During my lifetime, most Presidents have been severely criticized and even hated for one reason or another, by one group or another. Think Roosevelt, Truman, Nixon, LBJ, Carter, Clinton, both Bushes. It comes with the territory. I am sure that some folks oppose Obama because of his race, but I do not think that that is the primary cause of the current unrest. Many people fear and dislike his stated policies, just as many opposed those of his predecessors. If you automatically assume otherwise, then you are guilty of bigotry.

Chuck said...

"If you automatically assume otherwise, then you are guilty of bigotry."

See, I would argue that if you automatically seek to downplay the significance of race in this very specific type of opposition, then you are guilty of the same.

Tenured Radical said...

Donna and Jack:

Just to put this in some perspective -- implying that I might be an anti-white bigot is just as extreme as claiming that either one of you are anti-black bigots, which I don't believe -- both because I have no evidence, and because you say sincerely that you are not.

What my post aimed for, however, is the conversation in the middle that we seem almost unable to have in this country, due to several decades of extremism in the political sphere, as well as the prohibition towards talking about race at all in our post-civil rights, anti-identitarian moment. Extremist rhetoric is a real problem in our political system, and that is something I saw on Saturday -- I think you could accurately say that similar extremist rhetoric could easily have been observed at a pro-choice or a gay marriage march. The politics of fear -- something that I am far from the first to have noticed -- on the left and the right has been calculated to terrify everyone into handing their lives over to party strategists and lobbyists, most of whom have been ineffective at addressing people's real grievances or the actual defects that need to be addressed.

But part of that complexity is, for example, to say that if, in a country where black disenfranchisement in the political system has been a calculated strategy since 1866; and if you are comfortable with that because you don't trust those voters to make good decisions, that is something we need to mark out as a characteristic of the "personal responsibility" stance. Similarly, this country has a long history of distrusting the participation of immigrants (many of which, like Jews, Irish and Eastern Europeans have only recently been universally understood as "white") in politics, and seeking to bar their participation in public life.

So I will just say it Donna: I don't think you are a racist -- I think our real point of disagreement (one I think we each share with many people who are like-minded) is whether race is shaping the discussion even when people don't say the words or say openly hateful things. I think it is and does, you don't. That, I think, is a fair disagreement, and it can exist without attaching labels to each other that explain little about who either one of us is or what the complexity of our lifetime commitments are.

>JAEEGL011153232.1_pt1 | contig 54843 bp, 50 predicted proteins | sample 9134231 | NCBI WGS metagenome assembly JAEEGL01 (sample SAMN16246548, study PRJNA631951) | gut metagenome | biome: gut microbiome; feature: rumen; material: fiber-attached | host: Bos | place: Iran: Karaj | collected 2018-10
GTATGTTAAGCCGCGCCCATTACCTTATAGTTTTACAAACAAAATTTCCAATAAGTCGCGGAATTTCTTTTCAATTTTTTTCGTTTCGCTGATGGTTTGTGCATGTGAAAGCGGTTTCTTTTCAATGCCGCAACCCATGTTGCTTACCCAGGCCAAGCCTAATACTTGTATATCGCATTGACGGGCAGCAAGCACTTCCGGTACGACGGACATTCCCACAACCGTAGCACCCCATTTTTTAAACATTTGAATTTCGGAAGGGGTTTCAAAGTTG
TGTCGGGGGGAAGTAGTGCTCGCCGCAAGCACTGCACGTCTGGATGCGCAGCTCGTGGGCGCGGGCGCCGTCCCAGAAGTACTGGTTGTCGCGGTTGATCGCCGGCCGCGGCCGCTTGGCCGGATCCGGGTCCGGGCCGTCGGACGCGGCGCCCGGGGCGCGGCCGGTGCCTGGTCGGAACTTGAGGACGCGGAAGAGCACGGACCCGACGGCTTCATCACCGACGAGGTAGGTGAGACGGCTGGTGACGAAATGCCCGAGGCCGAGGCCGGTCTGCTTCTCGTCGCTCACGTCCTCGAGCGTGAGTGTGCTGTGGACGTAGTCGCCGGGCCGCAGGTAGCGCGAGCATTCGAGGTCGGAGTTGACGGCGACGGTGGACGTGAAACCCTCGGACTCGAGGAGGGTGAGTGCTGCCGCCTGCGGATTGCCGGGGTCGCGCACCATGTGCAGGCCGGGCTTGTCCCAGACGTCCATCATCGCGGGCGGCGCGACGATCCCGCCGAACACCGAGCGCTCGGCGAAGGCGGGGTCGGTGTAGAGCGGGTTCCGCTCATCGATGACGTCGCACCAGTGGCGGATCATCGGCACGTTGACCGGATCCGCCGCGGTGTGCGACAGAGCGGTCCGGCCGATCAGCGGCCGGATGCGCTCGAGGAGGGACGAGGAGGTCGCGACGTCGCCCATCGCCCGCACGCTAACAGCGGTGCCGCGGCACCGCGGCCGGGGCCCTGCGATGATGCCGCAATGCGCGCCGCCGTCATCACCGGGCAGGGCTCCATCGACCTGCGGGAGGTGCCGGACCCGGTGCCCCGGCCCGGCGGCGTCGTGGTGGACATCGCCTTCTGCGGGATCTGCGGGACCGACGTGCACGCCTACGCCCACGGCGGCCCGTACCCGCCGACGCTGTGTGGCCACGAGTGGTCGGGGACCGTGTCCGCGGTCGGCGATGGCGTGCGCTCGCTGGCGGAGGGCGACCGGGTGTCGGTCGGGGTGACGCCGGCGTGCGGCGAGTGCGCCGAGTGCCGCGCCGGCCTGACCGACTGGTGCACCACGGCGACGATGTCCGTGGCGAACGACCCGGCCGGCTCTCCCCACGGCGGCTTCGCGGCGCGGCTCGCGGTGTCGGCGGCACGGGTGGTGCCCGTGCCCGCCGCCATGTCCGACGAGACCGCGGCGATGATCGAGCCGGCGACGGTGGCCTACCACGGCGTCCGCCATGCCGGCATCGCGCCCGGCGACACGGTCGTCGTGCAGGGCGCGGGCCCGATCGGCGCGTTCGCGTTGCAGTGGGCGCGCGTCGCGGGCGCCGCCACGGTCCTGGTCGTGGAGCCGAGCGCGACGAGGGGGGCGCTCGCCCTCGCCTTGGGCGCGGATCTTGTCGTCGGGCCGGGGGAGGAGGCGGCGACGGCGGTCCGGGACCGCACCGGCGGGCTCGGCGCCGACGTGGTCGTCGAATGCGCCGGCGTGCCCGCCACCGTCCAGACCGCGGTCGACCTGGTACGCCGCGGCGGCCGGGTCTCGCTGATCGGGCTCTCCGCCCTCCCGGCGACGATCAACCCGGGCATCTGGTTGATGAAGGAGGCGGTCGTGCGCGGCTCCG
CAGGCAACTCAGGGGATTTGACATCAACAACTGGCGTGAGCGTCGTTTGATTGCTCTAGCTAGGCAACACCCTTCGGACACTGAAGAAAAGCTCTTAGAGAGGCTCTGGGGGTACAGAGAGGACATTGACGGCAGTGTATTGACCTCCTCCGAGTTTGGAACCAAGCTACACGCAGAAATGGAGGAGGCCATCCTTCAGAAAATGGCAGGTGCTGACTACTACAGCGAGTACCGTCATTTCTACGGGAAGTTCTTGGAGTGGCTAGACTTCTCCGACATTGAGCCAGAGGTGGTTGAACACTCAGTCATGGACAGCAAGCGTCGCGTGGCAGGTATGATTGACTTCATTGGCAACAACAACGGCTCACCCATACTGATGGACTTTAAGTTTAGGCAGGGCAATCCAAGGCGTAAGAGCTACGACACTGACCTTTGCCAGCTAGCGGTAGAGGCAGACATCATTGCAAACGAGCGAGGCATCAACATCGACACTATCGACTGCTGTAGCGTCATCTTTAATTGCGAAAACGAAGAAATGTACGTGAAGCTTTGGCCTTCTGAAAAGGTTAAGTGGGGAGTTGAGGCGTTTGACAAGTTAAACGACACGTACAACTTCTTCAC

One again, thanks for your participation in this discussion.

JackDanielsBlack said...

And if you automatically support Obama because of his race, you are guilty of the same. I suspect that in the case of Obama, there are a number of "philic" bigots, as well as "phobic" bigots.

JackDanielsBlack said...

TR, if you really wanted to have a rational discussion of what is going on with these demonstrations, you would have not used such a negative tone in describing the demonstrators. True, you did not outright call them racists or morons, but you implied that they were out of touch, working against their own best interests, paranoid, etc. This sort of tone is not conducive to a civil discussion.

There are very rational reasons for folks to be concerned, and I think you should give them the benefit of the doubt. As one small example, I am on Medicare and one of the proposals for paying for Obamacare is to cut 500 billion dollars from Medicare. Of course, the proposers say that they will do this by "eliminating waste", but if you believe that, you are more naive than I am. So I am concerned. Maybe I'm wrong, but I don't think my concern is irrational, much lest racist or paranoid. And I think that many of those out there at the demonstration had similar concerns -- about healthcare, about our budget, about where we are going. If you deconstruct what is going on, I think you will find issues at the bottom of it, and not irrational fears as you imply in your piece. Your very title betrays you -- Apocalypse indeed!

Anonymous said...

Don't argue with the dining room and kitchen tables, TR....

JackDanielsBlack said...

Very clever, Anonymous 9:23, and a nice illustration of what I am talking about -- if you depersonalize the opposition you don't have to deal with their arguments.